well-being, and in some cases this approach has already 
changed our understanding of history. The most notable 
example is the Agricultural Revolution. It is often said 
that the Agricultural Revolution was a great leap forward 
for humanity. And it is certainly true that the collective 
power of humans greatly increased thanks to agriculture. But 
recent studies have shown that the life of the average 
person actually became much harder.

For millions of year, humans have been adapted to hunting 
and gathering. Our bodies and minds were adapted to running 
after gazelles, climbing trees to pick apples, and sniffing 
around forests in search of mushrooms. Peasant life, in 
contrast, included long hours of plowing fields, sowing 
seeds, carrying water-buckets from the river, and harvesting 
cornstalks under a blazing sun. Such a lifestyle was harmful 
to human backs, knees and joints, and numbing to the human 
mind. In return for all this hard work, peasants usually 
received a worse diet than hunter-gatherers. Humans are 
omnivores, adapted to feeding themselves from dozens of 
species of fruit, nuts, tubers, herbs, mushrooms, mammals,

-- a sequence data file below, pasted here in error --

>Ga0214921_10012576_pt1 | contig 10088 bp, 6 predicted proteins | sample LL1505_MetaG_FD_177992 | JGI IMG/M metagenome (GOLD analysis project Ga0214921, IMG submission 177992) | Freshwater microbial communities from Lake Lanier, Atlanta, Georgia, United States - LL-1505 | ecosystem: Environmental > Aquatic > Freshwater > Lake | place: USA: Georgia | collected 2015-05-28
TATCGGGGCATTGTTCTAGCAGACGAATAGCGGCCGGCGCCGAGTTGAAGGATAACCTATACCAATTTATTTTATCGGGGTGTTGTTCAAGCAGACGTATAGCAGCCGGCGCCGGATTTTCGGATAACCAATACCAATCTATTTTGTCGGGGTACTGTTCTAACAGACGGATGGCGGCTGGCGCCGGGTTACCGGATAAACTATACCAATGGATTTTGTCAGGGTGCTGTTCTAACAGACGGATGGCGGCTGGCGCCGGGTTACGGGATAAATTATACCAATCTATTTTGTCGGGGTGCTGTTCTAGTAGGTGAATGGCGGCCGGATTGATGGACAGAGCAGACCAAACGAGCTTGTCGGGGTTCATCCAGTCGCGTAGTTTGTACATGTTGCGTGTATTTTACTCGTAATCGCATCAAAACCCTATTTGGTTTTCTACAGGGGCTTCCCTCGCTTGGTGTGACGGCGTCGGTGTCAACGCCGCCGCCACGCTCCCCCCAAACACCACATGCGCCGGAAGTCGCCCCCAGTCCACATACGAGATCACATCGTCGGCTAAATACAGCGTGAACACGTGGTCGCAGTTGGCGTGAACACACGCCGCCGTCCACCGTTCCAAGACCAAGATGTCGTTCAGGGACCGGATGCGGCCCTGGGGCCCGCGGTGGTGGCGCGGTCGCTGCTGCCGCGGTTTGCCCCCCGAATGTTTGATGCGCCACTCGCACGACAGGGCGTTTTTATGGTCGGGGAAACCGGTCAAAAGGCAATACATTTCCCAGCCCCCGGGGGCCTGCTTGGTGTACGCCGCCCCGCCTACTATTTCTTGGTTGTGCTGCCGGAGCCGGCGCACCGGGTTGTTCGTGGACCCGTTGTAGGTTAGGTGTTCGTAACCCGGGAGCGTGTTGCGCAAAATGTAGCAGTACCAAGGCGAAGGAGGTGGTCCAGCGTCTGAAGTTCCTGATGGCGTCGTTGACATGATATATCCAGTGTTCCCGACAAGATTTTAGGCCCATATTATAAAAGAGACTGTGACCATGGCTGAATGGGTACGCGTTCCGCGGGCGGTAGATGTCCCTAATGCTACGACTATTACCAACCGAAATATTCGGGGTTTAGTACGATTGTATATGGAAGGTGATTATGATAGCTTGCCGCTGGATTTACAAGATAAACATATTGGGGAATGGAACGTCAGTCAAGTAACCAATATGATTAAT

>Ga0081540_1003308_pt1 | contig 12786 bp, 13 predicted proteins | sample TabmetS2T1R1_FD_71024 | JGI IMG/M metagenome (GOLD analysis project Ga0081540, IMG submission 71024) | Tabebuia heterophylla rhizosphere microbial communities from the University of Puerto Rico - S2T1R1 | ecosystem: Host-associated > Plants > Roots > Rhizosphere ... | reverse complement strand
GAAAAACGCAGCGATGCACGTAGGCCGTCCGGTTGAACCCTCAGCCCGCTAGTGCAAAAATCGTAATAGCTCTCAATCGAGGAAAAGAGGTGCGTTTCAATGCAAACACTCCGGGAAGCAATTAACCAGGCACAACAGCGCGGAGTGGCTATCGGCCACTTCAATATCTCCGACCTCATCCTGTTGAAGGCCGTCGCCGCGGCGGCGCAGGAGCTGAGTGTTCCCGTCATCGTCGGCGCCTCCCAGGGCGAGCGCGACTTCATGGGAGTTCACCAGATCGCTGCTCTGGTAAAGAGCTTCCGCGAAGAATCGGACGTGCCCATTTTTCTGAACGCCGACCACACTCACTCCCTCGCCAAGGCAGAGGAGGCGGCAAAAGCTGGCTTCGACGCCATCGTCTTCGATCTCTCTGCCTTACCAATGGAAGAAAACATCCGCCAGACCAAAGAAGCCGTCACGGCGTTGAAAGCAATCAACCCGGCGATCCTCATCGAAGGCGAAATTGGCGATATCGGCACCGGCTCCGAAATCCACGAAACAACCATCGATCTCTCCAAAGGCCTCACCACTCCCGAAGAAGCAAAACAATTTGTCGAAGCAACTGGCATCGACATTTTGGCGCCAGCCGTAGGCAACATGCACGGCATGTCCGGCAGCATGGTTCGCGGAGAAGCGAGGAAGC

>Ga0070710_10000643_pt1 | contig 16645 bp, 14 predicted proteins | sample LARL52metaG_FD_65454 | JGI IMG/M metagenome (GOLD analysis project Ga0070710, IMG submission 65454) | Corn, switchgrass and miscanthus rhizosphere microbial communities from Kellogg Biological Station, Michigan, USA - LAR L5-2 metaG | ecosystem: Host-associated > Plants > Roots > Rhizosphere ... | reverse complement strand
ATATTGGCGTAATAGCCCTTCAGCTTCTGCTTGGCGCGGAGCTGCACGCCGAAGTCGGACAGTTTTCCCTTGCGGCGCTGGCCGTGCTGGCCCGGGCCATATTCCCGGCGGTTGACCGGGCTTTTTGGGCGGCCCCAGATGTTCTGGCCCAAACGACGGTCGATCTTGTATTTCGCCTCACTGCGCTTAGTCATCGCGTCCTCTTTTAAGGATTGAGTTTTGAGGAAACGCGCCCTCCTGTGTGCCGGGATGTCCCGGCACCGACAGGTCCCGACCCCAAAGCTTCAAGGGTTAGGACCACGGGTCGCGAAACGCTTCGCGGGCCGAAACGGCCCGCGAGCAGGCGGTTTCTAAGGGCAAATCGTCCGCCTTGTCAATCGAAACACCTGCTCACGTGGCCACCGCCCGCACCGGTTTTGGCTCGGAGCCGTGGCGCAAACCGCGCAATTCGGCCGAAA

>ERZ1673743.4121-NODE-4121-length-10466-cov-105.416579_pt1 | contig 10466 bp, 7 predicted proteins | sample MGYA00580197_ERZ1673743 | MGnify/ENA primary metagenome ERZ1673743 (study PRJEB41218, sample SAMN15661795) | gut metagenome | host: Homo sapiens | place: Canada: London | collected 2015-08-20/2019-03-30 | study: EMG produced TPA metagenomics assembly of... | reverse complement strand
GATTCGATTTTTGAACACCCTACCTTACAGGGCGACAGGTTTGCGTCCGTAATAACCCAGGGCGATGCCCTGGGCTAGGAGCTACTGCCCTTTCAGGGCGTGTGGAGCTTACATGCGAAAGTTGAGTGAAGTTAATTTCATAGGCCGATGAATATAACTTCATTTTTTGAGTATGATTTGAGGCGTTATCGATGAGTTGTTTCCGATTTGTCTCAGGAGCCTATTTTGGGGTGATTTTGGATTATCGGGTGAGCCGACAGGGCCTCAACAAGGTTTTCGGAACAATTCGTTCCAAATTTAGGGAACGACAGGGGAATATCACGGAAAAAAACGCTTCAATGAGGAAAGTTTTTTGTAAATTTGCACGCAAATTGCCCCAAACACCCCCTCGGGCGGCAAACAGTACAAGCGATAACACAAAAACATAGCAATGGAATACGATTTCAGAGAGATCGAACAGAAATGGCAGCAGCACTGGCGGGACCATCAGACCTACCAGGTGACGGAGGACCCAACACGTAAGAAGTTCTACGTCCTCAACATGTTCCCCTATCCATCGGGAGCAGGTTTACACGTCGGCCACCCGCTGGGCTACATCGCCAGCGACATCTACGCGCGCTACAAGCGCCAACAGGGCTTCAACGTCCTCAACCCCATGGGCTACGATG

fish, birds, reptiles, insects and worms. Peasants often 
kept themselves alive by relying almost exclusively on a 
single source of food, such as rice. They were consequently 
far more exposed than foragers to malnutrition and possibly 
even to starvation.

In addition to malnutrition, peasants were also far more 
exposed to infectious diseases. Most human infectious 
diseases originated in animals such as cows and pigs, and 
began to plague people only after these animals were 
domesticated. In addition, whereas foragers lived in small 
mobile bands and enjoyed ideal hygienic conditions, peasants 
and townspeople lived in crowded permanent settlements, 
which were parasite hotbeds.

The agricultural list of wows did not end there. 
Archaeological and anthropological evidence indicates that 
forager bands were more egalitarian, and offered fewer 
opportunities for one group of people to lord it over 
others. Agriculture opened the way for social 
stratification, exploitation, and possibly patriarchy. The 
bottom line is that even though the Indus Valley 
Civilization or the Mughal Empire were far more powerful